A Small Story About Nightmares

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Photo: Richard Drew (AP)

I was alone in a hotel room on the East Side of Manhattan last week (PRO TIP: Never stay on the East Side of Manhattan during the UN General Assembly, unless you enjoy endless traffic barricades and the overwhelming stench of cologne in elevators), when I had a really bad nightmare. Like all dreams, the particulars of this nightmare dissipated quickly, like sand slipping through my fingers. But I do remember that the Wicked Witch of the West was involved. I’ve always been scared to death of the Wicked Witch. Her cackle alone makes me shit a brick. I remember seeing her in the dream, and her face turned from green to flesh-colored. And then it somehow grew even more deformed and hideous, like her face was melting. I was scared IN the dream, to the point where I was trying to scream.


I started saying NONONONONO over and over, trying to push it past my lips, but in the dream I couldn’t quite do it. Sometimes, when I have a bad nightmare, I’ll get a bit of sleep paralysis, where I wake up but I’m still IN the dream, unable to shake myself fully conscious while being somewhat aware than I’m in this weird, temporary limbo between dreams and reality. So I’m having this nightmare, and then I get lifted into a state of paralysis, and I can HEAR myself talking in my sleep, saying NONONONO. Only it’s not a crisp sequence of NOs. It’s this weird, guttural moan coming out of me. It’s not a noise I could replicate for you while fully awake. It’s the sound of my subconscious, and it’s pretty fucking awful.

So I’m trying to scream out NO, only I’m garbling it like a weirdo. And then, finally, I break free of the dream and wake up all the way. I can still see the Witch’s distorted face in my head, and it’s silently freaking me out. I don’t know about you, but I don’t do that Hollywood thing where you dramatically sit up in bed and go splash cold water on your face after a bad dream. I just opened my eyes and held still.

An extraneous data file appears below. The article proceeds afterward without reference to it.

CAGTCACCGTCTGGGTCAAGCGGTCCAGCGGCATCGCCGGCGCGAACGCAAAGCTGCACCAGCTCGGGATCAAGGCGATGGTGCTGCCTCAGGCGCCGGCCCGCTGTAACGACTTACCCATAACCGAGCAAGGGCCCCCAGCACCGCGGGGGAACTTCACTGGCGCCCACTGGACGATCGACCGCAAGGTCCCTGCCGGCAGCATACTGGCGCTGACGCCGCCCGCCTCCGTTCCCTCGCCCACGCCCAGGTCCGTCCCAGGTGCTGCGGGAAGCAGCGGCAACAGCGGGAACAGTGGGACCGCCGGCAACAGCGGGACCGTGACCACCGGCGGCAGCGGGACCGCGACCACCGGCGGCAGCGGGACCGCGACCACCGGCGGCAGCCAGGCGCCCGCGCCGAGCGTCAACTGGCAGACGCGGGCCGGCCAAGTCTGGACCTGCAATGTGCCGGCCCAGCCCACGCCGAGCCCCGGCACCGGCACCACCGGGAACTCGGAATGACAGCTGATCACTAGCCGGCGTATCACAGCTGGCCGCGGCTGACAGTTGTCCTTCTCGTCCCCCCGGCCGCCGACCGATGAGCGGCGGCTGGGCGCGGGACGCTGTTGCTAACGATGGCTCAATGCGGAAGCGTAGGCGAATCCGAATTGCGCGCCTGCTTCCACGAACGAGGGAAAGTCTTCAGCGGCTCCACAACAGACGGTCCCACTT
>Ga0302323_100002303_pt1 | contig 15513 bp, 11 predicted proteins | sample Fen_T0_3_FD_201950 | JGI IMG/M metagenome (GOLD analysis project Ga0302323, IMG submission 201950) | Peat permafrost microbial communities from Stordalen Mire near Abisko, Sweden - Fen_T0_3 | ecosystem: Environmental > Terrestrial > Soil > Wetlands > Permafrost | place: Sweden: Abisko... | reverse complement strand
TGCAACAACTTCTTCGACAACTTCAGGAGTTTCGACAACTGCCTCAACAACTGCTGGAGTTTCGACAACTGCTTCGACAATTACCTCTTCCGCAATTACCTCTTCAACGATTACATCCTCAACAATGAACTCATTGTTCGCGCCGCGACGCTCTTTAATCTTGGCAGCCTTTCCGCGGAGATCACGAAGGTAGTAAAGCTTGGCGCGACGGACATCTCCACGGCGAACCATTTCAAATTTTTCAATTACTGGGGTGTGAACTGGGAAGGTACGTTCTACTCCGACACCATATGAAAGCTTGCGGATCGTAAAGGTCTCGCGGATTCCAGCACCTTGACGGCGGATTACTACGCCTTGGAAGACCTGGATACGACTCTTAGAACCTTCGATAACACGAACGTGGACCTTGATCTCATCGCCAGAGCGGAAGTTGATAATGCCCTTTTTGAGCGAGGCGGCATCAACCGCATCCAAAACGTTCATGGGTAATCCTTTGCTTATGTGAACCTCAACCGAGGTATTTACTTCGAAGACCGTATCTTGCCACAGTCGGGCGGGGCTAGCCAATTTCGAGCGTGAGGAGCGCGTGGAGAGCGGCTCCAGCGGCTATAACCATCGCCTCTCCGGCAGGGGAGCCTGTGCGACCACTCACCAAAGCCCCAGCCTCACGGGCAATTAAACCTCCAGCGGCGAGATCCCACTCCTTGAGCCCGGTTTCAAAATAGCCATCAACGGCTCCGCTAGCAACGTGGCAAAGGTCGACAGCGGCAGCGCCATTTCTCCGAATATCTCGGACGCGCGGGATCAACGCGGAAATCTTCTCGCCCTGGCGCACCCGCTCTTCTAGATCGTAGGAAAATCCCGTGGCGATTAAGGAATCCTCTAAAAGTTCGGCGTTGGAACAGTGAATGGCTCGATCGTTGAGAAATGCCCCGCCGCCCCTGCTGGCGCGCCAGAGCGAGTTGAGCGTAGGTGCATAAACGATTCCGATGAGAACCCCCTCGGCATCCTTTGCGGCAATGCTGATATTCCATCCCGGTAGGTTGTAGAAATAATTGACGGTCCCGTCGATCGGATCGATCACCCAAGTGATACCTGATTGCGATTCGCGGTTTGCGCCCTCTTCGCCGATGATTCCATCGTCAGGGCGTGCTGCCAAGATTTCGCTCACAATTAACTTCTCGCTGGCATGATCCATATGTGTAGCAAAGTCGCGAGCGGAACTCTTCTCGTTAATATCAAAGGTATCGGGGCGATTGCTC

I was still out of sorts for a split second and had forgotten I wasn’t home. So I turn to my wife, who isn’t there. Normally, if I have a bad dream, it’s comforting to know she’s there. Sometimes, she’ll touch my arm to instinctively reassure me, or she’ll drowsily ask me if I’m okay before falling back asleep and forgetting that anything happened. Or sometimes she won’t rouse at all, but I’ll still be happy just to hear her breathing and know she’s there.

But she wasn’t there this time. She was back home, and I was alone. And that sucked. DEEPLY. I managed to shake off the nightmare and fall back asleep. But I really missed that moment of fleeting, bare comfort. I got home later that week and went to bed and pulled the covers all the way up and felt all warm and fuzzy because A) It really is a comfortable bed, and B) I was back home and wasn’t gonna have to sleep alone. I had my backup. I felt safe and secure again. I felt protected. I was glad I had someone, but I was also strangely glad I NEEDED someone, if that makes sense. My wife makes me feel safe. My kids make me feel safe. I’m bigger than all of them but that doesn’t really matter. I need people, and so does everyone else.

That’s it. That’s the story. I told you it was small. That fucking Witch can go to hell.